In this issue of Development, two papers exploit the genetic tractability of the model plant Arabidopsis thaliana to investigate plant vascular development, and by doing so shed new light on processes that are of general importance to multicellular life. In the first study (see p. 1529), Naramoto et al. investigate the role of VAN3 in the formation of a continuous leaf vasculature and report that both its subcellular localisation and activity are regulated by phosphoinositide (PI) signalling. VAN3 is an ARF GTPase-activating (ARF-GAP) protein, a family of proteins that regulate multiple cellular processes, including endocytosis and secretion, through their roles in vesicle transport and protein trafficking. Consistent with it functioning in the post-Golgi transport pathway, VAN3, the authors report,localises to subdomains of the trans-Golgi network (TGN). Through genetic interaction studies and yeast two-hybrid screening, they identify two novel regulators of VAN3 localisation: CVP2, an inositol polyphosphate 5′phosphatase, and VAN3-binding protein (VAB). CVP2, they show, regulates VAN3 localisation to the TGN by regulating cellular PI levels, whereas VAB helps to recruit VAN3 to PI-enriched TGN subdomains. PIs also control the ARF-GAP activity of VAN3, leading the researchers to propose that they have a dual role in regulating the subcellular distribution and enzymatic activity of VAN3. Future work should identify whether VAN3 is also involved in polar auxin transport.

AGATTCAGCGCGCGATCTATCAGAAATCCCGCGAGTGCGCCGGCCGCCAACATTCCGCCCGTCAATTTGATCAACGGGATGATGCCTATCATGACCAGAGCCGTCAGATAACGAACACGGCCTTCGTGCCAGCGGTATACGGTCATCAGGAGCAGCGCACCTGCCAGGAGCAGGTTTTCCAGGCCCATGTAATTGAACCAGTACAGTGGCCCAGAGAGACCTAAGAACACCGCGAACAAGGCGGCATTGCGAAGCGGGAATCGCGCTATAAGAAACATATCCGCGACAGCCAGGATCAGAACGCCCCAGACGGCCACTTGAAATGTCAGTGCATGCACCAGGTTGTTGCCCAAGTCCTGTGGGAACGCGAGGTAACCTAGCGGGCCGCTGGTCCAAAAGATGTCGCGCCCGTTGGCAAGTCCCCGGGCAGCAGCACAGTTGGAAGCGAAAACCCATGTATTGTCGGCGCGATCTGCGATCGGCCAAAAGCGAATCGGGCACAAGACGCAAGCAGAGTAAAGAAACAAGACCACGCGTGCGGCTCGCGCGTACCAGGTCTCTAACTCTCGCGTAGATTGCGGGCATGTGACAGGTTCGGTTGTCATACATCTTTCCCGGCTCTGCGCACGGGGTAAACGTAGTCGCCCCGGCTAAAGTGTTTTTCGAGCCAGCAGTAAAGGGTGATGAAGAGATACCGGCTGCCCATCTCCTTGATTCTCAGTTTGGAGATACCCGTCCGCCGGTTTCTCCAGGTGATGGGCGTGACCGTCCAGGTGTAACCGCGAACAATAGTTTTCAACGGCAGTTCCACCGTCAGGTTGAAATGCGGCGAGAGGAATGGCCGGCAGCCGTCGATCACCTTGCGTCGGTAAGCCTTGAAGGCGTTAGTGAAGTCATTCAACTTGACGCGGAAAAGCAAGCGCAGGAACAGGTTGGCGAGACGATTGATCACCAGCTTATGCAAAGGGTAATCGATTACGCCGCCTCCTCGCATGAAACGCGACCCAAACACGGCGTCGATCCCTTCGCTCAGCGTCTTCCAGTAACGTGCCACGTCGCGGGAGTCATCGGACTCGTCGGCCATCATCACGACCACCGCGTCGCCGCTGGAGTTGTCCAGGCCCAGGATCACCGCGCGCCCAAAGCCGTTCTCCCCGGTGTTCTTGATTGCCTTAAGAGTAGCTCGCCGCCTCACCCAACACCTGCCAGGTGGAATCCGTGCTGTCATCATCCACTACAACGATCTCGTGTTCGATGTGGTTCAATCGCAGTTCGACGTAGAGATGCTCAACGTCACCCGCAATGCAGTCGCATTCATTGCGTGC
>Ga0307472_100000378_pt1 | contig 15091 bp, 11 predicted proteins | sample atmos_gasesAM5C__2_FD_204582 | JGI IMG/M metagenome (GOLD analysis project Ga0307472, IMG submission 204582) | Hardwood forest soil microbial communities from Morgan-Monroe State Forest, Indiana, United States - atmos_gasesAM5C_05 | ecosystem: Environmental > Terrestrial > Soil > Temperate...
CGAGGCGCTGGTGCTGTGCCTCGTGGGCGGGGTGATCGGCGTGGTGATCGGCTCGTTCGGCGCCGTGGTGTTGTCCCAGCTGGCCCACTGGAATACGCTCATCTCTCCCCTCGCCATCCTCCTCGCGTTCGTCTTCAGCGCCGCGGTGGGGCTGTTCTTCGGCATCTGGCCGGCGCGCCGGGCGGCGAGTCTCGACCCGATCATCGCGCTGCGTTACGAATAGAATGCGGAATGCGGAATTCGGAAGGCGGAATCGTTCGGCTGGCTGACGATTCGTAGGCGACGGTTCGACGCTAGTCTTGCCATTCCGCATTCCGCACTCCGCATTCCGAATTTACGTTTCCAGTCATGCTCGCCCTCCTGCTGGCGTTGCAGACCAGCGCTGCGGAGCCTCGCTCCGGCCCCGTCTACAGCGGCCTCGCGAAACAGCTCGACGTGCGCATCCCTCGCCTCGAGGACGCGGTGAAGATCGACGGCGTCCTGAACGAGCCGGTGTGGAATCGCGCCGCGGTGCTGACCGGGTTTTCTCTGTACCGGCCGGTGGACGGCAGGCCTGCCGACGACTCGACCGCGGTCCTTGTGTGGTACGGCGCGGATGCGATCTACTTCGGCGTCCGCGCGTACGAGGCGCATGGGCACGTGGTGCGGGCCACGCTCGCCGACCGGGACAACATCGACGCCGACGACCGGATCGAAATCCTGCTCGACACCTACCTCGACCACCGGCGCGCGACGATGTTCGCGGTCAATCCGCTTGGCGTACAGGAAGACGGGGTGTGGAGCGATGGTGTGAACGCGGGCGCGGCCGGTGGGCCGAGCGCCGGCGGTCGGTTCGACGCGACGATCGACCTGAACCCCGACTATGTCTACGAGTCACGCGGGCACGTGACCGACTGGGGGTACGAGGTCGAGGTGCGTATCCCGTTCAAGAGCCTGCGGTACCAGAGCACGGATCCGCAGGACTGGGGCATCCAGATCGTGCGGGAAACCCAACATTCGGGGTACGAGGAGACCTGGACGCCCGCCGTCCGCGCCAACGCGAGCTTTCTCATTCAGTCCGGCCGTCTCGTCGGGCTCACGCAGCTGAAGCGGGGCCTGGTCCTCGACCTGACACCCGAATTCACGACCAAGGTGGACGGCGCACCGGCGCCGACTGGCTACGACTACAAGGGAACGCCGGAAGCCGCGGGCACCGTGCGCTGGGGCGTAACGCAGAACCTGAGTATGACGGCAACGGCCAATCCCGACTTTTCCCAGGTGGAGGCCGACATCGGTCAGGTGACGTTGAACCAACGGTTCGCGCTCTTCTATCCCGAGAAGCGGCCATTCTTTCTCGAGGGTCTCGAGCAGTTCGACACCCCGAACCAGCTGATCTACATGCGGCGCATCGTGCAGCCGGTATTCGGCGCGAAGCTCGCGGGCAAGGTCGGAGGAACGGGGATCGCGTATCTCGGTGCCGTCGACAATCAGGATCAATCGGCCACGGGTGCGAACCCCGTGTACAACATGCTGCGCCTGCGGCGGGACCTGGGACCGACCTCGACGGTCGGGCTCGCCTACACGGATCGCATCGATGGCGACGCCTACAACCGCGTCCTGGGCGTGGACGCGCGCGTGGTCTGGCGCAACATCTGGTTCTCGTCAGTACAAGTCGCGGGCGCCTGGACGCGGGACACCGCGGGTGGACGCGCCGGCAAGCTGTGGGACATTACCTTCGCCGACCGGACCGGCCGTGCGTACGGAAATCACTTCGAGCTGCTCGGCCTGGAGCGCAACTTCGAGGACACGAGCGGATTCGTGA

In the second study, Pascal Genschik and colleagues turned to Arabidopsis development to shed light on the activity of the ubiquitin protein ligase APC/C(p. 1475), which is important for DNA replication and cell division but which surprisingly remains active in post-mitotic vertebrate cells, such as neurons. The researchers report that APC/C also remains active in most post-mitotic Arabidopsis cells, and that reduced APC/C activity in mutant plants results in developmental defects. These defects include disturbed vein patterning in the cotyledon (the first leaf of a germinating seed) and increased vascular tissue, indicating that APC/C functions in vascular development and organisation. Although the role of PIs in vesicular trafficking and the post-mitotic functions of APC/C now await further investigation, these two studies illustrate the power of diverse model systems for biological research.